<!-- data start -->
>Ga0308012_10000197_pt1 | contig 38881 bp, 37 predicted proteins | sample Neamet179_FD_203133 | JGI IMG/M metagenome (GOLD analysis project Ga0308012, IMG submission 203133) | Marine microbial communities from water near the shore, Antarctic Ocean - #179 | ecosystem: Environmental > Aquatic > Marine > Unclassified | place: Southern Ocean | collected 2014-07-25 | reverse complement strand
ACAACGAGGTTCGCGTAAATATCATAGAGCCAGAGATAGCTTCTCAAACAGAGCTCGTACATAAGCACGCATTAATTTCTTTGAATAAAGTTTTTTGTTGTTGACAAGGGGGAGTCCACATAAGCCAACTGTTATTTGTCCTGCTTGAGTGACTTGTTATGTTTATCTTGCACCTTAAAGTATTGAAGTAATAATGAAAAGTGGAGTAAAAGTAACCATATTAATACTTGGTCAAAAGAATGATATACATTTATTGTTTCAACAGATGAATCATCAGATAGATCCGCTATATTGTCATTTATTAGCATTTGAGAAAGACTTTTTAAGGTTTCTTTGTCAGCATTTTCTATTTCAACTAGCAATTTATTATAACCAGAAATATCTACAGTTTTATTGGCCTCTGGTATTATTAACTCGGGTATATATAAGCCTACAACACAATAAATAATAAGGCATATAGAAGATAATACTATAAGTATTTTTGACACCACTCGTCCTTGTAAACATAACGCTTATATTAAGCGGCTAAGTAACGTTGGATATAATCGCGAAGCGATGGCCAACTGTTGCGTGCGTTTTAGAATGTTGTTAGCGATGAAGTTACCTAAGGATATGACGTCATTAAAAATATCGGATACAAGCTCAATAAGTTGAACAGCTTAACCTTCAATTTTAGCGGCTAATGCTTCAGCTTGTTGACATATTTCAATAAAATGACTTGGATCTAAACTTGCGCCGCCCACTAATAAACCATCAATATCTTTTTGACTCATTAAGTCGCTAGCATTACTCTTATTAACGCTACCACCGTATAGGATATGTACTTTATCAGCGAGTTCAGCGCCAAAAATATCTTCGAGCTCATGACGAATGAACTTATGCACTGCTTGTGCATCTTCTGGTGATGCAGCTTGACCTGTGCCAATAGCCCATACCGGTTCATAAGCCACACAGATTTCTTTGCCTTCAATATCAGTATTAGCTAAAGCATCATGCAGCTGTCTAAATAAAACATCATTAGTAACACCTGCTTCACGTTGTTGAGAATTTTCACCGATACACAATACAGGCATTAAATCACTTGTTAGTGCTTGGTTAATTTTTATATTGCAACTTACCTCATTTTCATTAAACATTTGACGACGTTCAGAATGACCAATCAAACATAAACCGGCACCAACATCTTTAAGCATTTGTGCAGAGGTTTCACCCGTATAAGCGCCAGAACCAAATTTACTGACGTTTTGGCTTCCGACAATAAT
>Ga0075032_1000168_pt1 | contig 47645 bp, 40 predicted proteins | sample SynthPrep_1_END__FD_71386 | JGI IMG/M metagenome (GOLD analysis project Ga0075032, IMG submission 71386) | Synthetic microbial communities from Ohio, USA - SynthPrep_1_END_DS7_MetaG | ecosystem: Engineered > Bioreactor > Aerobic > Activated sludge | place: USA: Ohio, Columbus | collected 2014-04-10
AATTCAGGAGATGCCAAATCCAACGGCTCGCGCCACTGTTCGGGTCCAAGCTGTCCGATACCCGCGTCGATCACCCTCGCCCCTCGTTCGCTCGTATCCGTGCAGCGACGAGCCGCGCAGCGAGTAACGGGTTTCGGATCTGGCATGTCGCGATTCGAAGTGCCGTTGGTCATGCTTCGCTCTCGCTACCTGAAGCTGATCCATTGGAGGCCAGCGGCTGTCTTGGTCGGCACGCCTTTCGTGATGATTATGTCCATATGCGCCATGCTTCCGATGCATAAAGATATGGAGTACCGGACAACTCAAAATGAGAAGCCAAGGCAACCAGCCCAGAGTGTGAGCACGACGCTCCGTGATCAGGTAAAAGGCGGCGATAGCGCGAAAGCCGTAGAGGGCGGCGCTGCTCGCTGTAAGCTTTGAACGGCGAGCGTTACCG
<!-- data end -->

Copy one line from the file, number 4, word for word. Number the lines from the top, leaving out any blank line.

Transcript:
AATTCAGGAGATGCCAAATCCAACGGCTCGCGCCACTGTTCGGGTCCAAGCTGTCCGATACCCGCGTCGATCACCCTCGCCCCTCGTTCGCTCGTATCCGTGCAGCGACGAGCCGCGCAGCGAGTAACGGGTTTCGGATCTGGCATGTCGCGATTCGAAGTGCCGTTGGTCATGCTTCGCTCTCGCTACCTGAAGCTGATCCATTGGAGGCCAGCGGCTGTCTTGGTCGGCACGCCTTTCGTGATGATTATGTCCATATGCGCCATGCTTCCGATGCATAAAGATATGGAGTACCGGACAACTCAAAATGAGAAGCCAAGGCAACCAGCCCAGAGTGTGAGCACGACGCTCCGTGATCAGGTAAAAGGCGGCGATAGCGCGAAAGCCGTAGAGGGCGGCGCTGCTCGCTGTAAGCTTTGAACGGCGAGCGTTACCG